Statistical analyses were performed with the software SPSS version 20 for windows (SPSS Inc, Chicago, IL). The differences in additional tasks, TAT results and workload between summer period and the rest of the year were calculated through the U-Mann Whitney test. A two-sided P ≤ 0.05 rule was used as the criterion for rejecting the null hypothesis of no difference.
During the study period, the technologists in the SL performed 51,385 additional tasks, a median of 475 per month. Table 1 shows the descriptive analysis of total and specific additional tasks, expressed monthly in absolute numbers and per 1000 tests requested. Figure 1 shows in a monthly basis, the number of two major additional activities along the period of study.
Table 2 shows that during the summer, the workload was significantly higher than during the rest of the year. The number of additional tasks per 1000 test was also significantly higher in summer. In spite of the seasonal variations in the workload and additional technician tasks, the TAT did not show this variation between summer and the rest of the year when expressed as median or 90th percentile (P90), complying always with our 30 minutes indicator target.
This is the first study that counts and calculates additional tasks conducted by SL technicians and compares TAT. The technicians in the SL accomplished a significant number of additional tasks that effectively increased the SL workload. Additionally, laboratory requests kept increasing over the period of 10 years. However, even with the observed seasonal variation in the number of additional tasks, that did not impact the TAT results, that were maintained over the years. The number of “additional tasks” during 10 years was stable in spite of the higher workload, probably because of the annual session to educate physicians for a better use of SL.
It is true that the clinical laboratory and the ED must work together to take care of patients quickly and effectively (1), using all the tools at our disposal to accomplish the ED physicians expectations such as TAT (4). However, it is also certain that process control is needed to reduce the laboratory turnaround time (6). It is therefore necessary to monitor and control every task that may affect response time, especially in the ED, where acute patients need prompt and accurate response.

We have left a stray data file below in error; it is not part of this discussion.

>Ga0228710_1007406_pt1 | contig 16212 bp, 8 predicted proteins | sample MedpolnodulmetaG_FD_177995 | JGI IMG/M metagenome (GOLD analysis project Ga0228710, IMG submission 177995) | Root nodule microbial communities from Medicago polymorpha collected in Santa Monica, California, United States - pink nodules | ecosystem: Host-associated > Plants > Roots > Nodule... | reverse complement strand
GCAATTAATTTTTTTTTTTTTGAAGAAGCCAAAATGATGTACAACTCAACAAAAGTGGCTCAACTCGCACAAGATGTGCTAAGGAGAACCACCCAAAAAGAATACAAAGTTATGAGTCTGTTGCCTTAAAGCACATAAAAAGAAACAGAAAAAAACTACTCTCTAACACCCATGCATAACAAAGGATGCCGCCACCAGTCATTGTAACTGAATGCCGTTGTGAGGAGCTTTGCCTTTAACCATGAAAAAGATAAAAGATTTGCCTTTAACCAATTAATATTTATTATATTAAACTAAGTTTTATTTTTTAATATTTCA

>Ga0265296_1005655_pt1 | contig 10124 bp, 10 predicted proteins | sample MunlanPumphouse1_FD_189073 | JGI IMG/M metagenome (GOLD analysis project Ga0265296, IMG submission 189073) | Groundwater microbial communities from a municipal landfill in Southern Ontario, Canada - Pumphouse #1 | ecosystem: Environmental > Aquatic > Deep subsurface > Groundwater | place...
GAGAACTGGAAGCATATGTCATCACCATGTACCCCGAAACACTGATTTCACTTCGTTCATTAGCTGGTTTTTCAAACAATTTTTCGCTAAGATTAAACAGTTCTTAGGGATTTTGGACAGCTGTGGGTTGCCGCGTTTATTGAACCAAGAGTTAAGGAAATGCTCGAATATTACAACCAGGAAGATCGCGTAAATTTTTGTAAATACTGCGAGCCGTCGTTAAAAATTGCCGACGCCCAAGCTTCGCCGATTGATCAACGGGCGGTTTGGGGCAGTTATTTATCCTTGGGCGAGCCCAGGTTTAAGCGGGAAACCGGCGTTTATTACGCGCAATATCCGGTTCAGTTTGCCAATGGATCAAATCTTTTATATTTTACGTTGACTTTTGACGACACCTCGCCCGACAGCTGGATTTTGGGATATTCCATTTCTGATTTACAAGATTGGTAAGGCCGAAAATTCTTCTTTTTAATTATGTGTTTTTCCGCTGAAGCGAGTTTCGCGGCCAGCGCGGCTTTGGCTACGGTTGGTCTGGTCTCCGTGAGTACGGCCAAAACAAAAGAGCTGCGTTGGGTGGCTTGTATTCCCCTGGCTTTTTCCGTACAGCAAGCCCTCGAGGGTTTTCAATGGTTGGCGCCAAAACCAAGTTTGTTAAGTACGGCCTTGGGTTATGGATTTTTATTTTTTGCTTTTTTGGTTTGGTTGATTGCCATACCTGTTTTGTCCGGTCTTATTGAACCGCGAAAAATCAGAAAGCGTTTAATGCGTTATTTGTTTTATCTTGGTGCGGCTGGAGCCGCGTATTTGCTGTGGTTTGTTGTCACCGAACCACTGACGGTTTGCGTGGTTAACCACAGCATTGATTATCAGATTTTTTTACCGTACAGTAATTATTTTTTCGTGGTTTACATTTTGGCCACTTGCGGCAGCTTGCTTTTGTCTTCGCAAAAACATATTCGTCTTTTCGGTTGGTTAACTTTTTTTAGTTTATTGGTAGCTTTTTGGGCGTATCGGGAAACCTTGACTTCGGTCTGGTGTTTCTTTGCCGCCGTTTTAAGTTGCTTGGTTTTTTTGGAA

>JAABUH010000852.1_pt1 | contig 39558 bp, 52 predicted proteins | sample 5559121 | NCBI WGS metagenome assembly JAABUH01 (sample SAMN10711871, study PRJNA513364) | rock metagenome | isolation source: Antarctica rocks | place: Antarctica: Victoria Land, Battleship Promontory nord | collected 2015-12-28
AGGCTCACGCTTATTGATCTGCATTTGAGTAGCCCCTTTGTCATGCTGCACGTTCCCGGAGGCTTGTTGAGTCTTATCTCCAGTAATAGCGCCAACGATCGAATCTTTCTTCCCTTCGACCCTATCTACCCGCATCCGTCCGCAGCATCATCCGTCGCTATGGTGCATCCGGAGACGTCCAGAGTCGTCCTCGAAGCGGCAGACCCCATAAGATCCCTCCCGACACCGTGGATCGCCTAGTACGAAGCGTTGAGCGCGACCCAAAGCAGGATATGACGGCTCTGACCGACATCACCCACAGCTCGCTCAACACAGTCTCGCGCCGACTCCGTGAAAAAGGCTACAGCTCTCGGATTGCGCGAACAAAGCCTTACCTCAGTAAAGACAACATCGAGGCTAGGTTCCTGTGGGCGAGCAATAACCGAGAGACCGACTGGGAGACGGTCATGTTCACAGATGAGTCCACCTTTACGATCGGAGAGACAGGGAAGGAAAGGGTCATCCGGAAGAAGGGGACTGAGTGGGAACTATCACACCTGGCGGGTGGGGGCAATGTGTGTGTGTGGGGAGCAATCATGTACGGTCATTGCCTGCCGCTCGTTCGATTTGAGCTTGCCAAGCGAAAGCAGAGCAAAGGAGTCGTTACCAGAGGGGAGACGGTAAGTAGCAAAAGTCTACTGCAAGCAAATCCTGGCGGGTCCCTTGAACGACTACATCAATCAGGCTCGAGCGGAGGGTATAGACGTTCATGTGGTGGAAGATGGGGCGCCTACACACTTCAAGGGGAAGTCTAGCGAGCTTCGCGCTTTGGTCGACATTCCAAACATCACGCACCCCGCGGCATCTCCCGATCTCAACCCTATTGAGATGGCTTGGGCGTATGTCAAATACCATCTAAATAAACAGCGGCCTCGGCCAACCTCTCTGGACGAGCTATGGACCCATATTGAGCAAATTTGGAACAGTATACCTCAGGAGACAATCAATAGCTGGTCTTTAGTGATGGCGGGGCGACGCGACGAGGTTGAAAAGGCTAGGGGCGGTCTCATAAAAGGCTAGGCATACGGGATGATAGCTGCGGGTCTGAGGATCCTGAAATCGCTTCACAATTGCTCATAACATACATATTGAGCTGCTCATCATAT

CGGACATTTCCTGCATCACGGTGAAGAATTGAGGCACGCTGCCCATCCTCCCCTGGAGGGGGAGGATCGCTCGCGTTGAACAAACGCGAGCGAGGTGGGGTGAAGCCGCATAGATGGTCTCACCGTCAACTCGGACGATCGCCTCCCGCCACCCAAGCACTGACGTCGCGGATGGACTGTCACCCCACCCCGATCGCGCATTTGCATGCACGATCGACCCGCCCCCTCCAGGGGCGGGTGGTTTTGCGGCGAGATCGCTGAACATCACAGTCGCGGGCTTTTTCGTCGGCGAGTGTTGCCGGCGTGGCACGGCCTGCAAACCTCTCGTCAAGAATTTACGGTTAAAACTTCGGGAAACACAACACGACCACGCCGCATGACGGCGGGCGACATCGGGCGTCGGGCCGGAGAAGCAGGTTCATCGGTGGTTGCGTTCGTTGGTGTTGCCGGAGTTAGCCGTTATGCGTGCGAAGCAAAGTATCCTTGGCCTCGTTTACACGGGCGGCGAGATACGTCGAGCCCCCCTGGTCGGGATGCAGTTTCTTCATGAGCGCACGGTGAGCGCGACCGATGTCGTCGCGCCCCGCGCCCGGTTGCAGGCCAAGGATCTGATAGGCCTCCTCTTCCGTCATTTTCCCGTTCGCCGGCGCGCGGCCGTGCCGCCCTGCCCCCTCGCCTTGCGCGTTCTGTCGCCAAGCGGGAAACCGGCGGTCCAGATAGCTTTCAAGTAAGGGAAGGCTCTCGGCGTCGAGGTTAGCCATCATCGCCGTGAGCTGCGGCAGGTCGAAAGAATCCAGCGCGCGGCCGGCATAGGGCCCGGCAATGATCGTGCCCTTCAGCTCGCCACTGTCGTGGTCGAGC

To this regard, as the urgent test definition states - a test whose results may imply an immediate therapeutic action (9) - the potential damage of a laboratory error in this setting can be immediate. Interestingly enough, increasing volume of ED patients results in longer laboratory processing times. Prolonged laboratory TAT leads, in turn, to delayed diagnosis of potentially severe and life threatening conditions in the acutely ill patients, which has a negative impact in clinician decision-making and initiation of timely treatment (10). As a result, one must be very cautious when deciding on the resources in the SL, to improve laboratory and patient safety. In that scenario, one also needs to be aware of the additional variables that may affect the SL workflow, before TAT is slowed down.
The study has several limitations. First, there are some other additional tasks performed by the laboratory technician in SL that have not been collected, such as phone calls. Second, the use of troponin as indicator of TAT and efficiency of the SL, could not apply to laboratories where troponin is released quickly through a point of care testing measurement. Lastly, the study results could be difficult to extrapolate to those laboratories where the SL is integrated in central laboratory, or those with technological advances such as Computerized Provider Order Entry.
In conclusion, the technicians in the SL accomplished a significant number of additional tasks regarding the request of additional tests or the submission of additional samples that did not affect the TAT results. Considering that results of stat tests may imply an immediate therapeutic action, it is important to acknowledge the real SL technicians workload, including additional tasks that increase the effective SL workload. Furthermore, by controlling additional tasks that may affect the service provided by the laboratory, we are able to still maintain/improve this service, and hence the contribution to the ED patients and their safety.